MULTI $$ REDO: The 31-year-old Ensemble Theatre Company plans to begin a major renovation of its future home at the Victoria Hall Theater early next year.
After about a year of interior reconstruction at what it has dubbed The New Vic on West Victoria Street, Ensemble will be leaving its longtime, cozy but inadequate Alhecama Theatre at 914 Santa Barbara Street.
“If all went extremely smoothly, we could begin work in the first part of 2011,” Derek Westen, Ensemble boardmember and campaign chair, told me. They would be able to stage at least one or two plays at the Vic in 2012 after beginning that season at Alhecama.
The New Vic will have nearly 300 seats in stadium style, compared with Alhecama’s 141, and, as a side benefit, will allow scheduling for community music, dance, and other performance events and the Santa Barbara International Film Festival.
In an interview this week, Westen declined to provide a cost estimate of the multimillion-dollar project, pending fine-tuning, but said that many community leaders and philanthropists are already involved in the capital and endowment campaign, including Sara Miller McCune, Michael and Anne Towbes, Barry and Jean Schuyler, and honorary campaign chair Léni Fé Bland. There’s already been “great progress,” Westen said, and the City of Santa Barbara has committed $1 million in redevelopment funds. Naming rights for the theater are up for grabs. Price: $2.5 million.
With the way cleared after a delay due to litigation, Ensemble now has a 30-year lease. The Santa Barbara architectural firm PMSM, which did the Granada Theatre’s interior and the Music Academy of the West’s outstanding Hahn Hall, has been retained, while Frank Schipper Construction has been hired for pre-construction services. The building, a former church, is owned by three nonprofits, CALM, RSVP, and Unity Shoppe. The latter will be able to hold its annual Unity Telethon without being charged for use of the theater, Westen said.
The Vic’s current interior will be gutted, Westen said. The new stadium seating will integrate the present balcony. The stage will be deeper, and a small orchestra pit will be provided. Bathrooms will be relocated, and the lobby will be enlarged to about the size of Hahn Hall’s. A state-of-the-art projection booth will be built for films. Because these changes are planned for the interior only, Planning Commission and City Council approval are not required, according to Westen.
Jonathan Fox, executive artistic director, has been given a long-term contract. Ensemble will build sets and rehearse offsite, meaning that it can do up to six plays a season instead of its current five and still make the theater available for other performance groups, Westen said.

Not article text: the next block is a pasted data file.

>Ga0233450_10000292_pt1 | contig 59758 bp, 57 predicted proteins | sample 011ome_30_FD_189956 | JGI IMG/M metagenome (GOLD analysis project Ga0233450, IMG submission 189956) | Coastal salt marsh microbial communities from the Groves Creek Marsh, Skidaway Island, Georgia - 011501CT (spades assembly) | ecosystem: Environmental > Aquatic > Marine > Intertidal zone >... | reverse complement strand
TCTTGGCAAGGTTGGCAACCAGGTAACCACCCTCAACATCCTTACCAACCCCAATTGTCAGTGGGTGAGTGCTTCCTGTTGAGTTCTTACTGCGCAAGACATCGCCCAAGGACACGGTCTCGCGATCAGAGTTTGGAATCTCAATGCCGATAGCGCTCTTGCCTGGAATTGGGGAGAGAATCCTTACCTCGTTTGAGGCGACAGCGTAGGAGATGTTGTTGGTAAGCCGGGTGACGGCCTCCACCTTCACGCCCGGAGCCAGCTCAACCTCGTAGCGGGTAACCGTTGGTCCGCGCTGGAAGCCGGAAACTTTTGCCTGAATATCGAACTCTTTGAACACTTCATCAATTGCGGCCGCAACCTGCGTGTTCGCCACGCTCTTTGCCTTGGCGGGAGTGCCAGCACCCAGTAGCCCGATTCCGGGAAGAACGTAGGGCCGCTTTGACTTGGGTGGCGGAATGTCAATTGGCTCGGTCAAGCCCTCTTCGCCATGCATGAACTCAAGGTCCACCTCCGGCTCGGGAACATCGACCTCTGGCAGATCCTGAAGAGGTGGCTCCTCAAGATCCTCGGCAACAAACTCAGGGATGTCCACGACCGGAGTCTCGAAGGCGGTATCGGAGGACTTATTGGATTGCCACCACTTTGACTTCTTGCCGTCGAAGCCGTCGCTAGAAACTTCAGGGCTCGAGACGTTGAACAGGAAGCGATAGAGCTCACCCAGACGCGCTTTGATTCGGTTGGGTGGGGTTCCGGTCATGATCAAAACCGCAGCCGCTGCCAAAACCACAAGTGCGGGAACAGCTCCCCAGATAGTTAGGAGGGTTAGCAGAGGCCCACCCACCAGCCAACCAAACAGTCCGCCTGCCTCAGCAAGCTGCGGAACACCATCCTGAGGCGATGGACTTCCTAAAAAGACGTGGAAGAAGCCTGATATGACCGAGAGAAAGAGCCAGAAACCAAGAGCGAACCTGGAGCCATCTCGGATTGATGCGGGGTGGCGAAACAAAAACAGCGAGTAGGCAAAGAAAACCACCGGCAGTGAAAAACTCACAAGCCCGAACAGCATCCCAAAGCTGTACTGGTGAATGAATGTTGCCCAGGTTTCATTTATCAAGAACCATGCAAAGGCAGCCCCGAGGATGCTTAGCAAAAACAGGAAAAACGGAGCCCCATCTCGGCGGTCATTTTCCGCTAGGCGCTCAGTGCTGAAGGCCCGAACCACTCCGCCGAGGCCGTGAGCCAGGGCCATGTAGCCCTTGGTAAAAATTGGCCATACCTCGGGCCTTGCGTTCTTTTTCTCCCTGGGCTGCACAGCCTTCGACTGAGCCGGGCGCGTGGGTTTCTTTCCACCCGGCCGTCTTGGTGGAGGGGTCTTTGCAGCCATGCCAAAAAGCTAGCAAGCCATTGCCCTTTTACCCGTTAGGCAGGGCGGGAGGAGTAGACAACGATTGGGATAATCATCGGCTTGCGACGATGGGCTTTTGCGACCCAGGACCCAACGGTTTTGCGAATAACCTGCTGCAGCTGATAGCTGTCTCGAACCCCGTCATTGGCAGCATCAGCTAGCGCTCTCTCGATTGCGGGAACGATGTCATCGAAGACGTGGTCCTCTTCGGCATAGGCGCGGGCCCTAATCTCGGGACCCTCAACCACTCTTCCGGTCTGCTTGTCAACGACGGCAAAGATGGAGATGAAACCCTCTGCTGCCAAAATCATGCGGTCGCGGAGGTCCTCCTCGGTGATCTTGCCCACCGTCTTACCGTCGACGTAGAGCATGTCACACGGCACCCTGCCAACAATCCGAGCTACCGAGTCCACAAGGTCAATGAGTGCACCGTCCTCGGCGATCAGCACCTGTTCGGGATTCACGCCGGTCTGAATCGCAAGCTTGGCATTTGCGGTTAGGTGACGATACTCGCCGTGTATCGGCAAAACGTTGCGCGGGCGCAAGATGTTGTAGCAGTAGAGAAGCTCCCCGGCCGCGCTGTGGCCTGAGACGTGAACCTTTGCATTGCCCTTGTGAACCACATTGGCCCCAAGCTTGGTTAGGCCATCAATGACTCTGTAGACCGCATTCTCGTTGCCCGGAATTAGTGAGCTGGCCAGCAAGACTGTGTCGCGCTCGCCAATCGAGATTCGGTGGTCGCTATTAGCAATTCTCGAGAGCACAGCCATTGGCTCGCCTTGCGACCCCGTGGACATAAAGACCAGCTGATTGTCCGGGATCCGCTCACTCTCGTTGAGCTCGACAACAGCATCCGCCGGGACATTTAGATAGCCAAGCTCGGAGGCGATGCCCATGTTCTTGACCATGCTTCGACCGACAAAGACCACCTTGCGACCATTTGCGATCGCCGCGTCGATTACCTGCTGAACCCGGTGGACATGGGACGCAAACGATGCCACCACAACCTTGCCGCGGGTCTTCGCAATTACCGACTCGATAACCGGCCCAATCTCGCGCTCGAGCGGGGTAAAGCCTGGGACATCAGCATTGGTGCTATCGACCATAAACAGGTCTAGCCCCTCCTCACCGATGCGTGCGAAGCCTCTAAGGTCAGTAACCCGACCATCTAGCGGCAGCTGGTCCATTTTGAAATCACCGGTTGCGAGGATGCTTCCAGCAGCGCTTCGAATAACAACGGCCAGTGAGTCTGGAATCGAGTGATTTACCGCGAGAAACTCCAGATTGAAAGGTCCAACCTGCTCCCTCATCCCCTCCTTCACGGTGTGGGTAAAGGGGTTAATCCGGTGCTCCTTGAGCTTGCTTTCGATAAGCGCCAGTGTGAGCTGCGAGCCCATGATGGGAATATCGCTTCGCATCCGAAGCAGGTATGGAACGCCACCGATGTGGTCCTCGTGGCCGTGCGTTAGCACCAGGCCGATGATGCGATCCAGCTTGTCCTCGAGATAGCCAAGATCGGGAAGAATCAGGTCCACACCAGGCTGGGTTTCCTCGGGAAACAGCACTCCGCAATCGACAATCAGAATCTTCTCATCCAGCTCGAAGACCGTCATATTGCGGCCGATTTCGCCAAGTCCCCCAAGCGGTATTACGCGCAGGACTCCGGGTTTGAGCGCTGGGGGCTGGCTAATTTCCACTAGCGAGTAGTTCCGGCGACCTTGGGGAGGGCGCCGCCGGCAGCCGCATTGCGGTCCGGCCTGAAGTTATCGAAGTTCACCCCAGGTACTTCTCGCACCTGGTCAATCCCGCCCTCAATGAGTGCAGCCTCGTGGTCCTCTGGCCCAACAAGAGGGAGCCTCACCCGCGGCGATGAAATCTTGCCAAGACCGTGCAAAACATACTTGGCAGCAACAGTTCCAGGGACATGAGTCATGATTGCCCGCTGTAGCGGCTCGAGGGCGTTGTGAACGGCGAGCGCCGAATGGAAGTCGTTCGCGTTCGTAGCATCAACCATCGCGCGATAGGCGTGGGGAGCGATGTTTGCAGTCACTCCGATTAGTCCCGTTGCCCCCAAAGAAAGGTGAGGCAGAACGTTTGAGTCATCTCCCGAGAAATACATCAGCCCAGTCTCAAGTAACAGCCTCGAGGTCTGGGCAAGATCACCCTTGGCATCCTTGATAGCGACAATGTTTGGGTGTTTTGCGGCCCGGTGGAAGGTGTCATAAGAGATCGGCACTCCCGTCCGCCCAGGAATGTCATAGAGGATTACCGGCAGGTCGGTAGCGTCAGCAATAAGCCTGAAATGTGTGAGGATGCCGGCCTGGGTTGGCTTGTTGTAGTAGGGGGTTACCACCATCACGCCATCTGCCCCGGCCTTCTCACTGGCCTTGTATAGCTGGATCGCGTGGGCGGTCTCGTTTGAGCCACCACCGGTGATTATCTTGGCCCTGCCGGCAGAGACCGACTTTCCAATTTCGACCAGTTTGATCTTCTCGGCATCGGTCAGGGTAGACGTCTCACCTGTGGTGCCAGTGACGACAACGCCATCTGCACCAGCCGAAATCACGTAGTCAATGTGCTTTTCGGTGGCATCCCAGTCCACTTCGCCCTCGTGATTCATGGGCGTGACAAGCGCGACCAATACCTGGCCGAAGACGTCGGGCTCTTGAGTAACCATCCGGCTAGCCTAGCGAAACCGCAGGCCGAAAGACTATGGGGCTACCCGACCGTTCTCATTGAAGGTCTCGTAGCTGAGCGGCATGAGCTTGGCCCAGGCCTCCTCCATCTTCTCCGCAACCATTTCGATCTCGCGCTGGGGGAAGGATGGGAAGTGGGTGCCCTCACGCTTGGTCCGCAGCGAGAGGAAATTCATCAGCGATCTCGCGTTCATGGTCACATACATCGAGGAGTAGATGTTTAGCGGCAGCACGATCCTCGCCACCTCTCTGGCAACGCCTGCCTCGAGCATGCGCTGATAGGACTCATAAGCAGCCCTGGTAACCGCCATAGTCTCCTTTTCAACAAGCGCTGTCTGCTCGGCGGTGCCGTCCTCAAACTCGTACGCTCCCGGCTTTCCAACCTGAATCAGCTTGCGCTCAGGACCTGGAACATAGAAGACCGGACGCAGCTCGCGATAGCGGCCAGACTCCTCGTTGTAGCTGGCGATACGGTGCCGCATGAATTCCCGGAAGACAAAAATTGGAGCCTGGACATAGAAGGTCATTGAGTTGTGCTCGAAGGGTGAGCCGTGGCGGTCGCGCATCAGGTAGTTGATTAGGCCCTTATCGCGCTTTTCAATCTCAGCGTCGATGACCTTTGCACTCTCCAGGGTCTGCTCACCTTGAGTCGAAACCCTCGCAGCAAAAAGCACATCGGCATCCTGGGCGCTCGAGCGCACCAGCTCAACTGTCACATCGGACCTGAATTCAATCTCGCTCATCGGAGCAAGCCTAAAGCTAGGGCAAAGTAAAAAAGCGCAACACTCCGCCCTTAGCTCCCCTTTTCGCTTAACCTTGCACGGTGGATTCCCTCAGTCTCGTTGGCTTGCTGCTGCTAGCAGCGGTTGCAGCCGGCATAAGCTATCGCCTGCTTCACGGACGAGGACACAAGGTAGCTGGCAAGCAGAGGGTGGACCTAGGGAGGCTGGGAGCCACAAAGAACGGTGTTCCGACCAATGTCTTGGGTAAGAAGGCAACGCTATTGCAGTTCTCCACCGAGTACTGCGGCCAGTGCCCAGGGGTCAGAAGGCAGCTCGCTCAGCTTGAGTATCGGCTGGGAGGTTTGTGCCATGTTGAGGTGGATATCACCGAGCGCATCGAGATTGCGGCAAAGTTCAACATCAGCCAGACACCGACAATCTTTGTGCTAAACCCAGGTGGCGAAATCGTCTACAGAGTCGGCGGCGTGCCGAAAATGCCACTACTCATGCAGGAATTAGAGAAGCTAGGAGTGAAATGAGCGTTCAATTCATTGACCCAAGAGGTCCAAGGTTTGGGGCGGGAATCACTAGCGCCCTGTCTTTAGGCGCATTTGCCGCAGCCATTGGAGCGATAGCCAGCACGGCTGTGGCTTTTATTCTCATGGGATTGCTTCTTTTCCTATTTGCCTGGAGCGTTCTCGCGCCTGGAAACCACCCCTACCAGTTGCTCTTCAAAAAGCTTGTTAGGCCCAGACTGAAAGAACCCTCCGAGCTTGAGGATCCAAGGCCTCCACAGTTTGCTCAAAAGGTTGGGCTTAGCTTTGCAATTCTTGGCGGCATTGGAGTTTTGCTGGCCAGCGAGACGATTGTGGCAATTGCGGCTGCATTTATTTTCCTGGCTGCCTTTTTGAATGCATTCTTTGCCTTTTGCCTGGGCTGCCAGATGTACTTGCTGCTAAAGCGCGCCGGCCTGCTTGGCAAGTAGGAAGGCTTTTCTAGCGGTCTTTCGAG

DREAM FOR ROB, NIGHTMARE FOR NP: According to Architectural Digest, actor Rob Lowe has finished his dream house in Montecito, the one that helped wreck a fine Santa Barbara newspaper. To put it briefly, after a very standard Santa Barbara News-Press Planning Commission story about the proposed house in 2006, Lowe or his people complained to NP management that the article mentioned Lowe’s address. Owner Wendy McCaw then went on a rampage in the newsroom, a key factor in setting off the paper’s meltdown.
STEVE MARTIN & BANJO: It takes quite a draw to sell out the Granada, but Steve Martin managed it, performing with the young bluegrass band the Steep Canyon Rangers. Martin, no slouch on the banjo, used to or still does own a home in the foothills, a huge, bunker-like cement place that could double as a bomb shelter. Martin, just beginning his banjo tour, comes at a pretty price, but thanks to UCSB’s Arts & Lectures, it was a standing-room-only night. A&L is also expecting a sellout when it and Community Arts Music Association bring the famed Vienna Philharmonic Orchestra to the Granada on March 1, 2011.
SELLOUT? The one-two musical punch of the week comes in the form of Camerata Pacifica chamber music group at Hahn Hall (including Brahms’s Sonata for Piano and Cello) Friday, October 15, at 7:30 p.m., followed by the Santa Barbara Symphony performing Beethoven’s great Ninth Symphony (“Ode to Joy”) Saturday, October 16, at 8 p.m. The 150-member Santa Barbara Choral Society, the Quire of Voyces, and the Westmont College Choir will fill the Granada stage along with the symphony musicians. Should be quite a night. If you can’t score a seat, they’ll do it all over again Sunday at 3 p.m.
ENSEMBLE OF HOUSEWIVES: It’s not often that the original cast of a New York play comes to Santa Barbara. In Alan Brody’s Housewives of Mannheim, on the Ensemble Theatre stage through October 31, four women clash and seek understanding in a Brooklyn brownstone in 1944. May (Pheonix Vaughn), her husband off to war, begins as innocent and naïve. But the war comes closer when Sophie (Natalie Mosco) arrives from Europe, bitter and also shocked to discover how little the self-absorbed women she meets, like May, understand of the horrors Hitler is wreaking. Then there’s tough-talking apartment dweller Billie (Corey Tazmania) and her secret. Without disclosing too much, I can say that Sophie teaches one and all crucial lessons in the realities of life, lessons that an evolving May painfully learns as she grows.